Firefighters, footballers, policemen and paramedics are among the targets of a new campaign launched today to boost the number of sperm donors in the Midlands.
Stocks of semen have fallen dramatically since a change in the law, which came into force in April 2005, meant donor anonymity would be lifted.
The amendment to the Human Fertilisation and Embryology Authority (HFEA) Act states that any child born as a result of donated sperm, eggs or embryos can trace their genetic parent through the HFEA's donor register when they turn 18.
Midland Fertility Services (MFS), based in Aldridge, Walsall, currently has to import donor sperm from centres in Denmark and the US, as well as clinics in London and Manchester, to meet client demand. Su Barlow, laboratory director at MFS, said: "Before last year's change in the law, a large number of donors came from the student community as it was an easy way for them to earn some beer money.
"But they're now worried about their identity being released and getting a knock on the door 18 years later.
"While any donors aged over 18 are welcomed, ideally we're looking for men aged between 30 and 40 who've completed their families and are motivated by altruism rather than making a quick buck.
"We've never had that many donors of our own before, because often we could get donor sperm from other centres.
"But since April 2005 reserves have fallen significantly across the country so we're having to actively recruit our own donors."
Posters will be seen around Walsall Football Club and in men's toilets at police, fire and ambulance stations, local health clubs and MFS.
Ian Hubbard, a Staffordshire Police officer, is the clinic's latest recruit who has become a regular donor, after his sperm has been fully tested.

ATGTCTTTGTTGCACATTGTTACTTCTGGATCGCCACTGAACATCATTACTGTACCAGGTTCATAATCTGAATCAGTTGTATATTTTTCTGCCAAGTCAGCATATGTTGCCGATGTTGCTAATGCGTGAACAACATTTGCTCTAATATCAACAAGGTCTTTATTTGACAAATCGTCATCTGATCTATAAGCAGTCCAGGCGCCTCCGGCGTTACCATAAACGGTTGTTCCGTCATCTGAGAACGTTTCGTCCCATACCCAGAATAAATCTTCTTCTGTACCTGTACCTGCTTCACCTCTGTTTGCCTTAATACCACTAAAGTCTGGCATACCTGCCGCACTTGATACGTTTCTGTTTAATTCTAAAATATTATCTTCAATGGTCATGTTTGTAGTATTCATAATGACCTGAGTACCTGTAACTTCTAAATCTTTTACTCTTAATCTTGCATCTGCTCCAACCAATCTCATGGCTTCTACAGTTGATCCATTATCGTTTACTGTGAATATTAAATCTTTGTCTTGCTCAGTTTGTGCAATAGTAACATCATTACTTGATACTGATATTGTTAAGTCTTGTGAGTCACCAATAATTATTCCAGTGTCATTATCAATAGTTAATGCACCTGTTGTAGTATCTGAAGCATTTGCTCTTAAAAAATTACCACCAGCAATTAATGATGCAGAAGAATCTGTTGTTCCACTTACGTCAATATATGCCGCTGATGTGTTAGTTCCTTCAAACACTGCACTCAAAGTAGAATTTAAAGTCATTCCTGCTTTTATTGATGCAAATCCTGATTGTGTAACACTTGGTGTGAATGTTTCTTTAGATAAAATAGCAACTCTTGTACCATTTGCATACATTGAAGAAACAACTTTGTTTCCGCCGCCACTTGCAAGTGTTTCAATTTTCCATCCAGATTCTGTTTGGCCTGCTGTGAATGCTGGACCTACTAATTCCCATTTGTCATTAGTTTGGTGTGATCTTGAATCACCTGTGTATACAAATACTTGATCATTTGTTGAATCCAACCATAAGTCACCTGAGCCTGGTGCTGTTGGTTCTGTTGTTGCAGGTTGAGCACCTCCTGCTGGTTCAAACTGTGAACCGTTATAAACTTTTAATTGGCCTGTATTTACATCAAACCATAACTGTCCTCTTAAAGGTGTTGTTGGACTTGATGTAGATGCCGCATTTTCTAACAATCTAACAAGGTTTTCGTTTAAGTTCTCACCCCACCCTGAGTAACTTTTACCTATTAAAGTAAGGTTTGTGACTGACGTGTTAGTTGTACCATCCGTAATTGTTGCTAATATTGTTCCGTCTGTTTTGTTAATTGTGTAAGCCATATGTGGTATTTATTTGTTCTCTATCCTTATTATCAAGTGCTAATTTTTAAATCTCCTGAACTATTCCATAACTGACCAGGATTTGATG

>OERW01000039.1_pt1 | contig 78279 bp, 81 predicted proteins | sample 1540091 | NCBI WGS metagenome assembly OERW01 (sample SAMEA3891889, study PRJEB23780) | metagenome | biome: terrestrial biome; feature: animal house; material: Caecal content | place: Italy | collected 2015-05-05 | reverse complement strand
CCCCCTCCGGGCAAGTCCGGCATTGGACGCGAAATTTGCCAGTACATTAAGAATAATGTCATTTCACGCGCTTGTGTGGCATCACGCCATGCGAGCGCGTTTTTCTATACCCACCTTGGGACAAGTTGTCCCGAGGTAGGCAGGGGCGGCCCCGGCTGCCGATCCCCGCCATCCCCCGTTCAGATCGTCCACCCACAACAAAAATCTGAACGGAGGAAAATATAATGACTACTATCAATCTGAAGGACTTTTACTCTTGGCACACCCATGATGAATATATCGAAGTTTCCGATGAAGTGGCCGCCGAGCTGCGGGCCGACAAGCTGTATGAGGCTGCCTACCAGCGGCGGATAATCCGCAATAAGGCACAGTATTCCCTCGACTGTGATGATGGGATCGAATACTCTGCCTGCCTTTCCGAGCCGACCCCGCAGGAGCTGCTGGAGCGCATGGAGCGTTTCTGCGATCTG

The 38-year-old, who lives near Wolverhampton, made the decision shortly after he married his wife Debbie, 56, 14 years ago.
He said: "This was a joint decision between me and Debbie. She already had four grown-up children and had been sterilised but we were talking about various things and we both felt there could be nothing worse than being unable to have children, so we thought someone else should benefit from my healthy sperm.
"Then when our first grandson was born last year I felt really broody, so it was also a way of being involved in the process of giving someone the gift of life.
"I'm not worried about being traced in future because the percentage of children who try and trace their egg or sperm donor is incredibly small.
"But if someone does knock on the door in 18 years' time, I'll be happy to see them.
"That said, if any man is thinking of doing this you've got to have the family on board too - they've really got to be okay with the decision too."
Mr Hubbard began making weekly sperm donations at MFS last July but these will remain in quarantine until January when all the test results have been compiled.
"I think the anonymity issue has put a lot of people off because when I first contacted the clinic they were very surprised and pleased that a willing donor had rung in," added Mr Hubbard.
"If you can walk through the door and see all the couples waiting for treatment, you'll realise why being a donor is so important."
Men – gay or straight – aged between 18 and 45 can donate sperm
Donations from just 0.01 per cent of the fertile male population would satisfy the current demand for sperm in the UK but each year only 250 men donate sperm
Donors receive payment of about #15 per donation, plus any associated travel expenses
Would-be donors are screened for HIV, hepatitis B and C as well as any genetic conditions, sperm count and motility
For more information about becoming a sperm donor contact Midland Fertility Services laboratory staff on 01922 455911 or visit www.midlandfertility.com.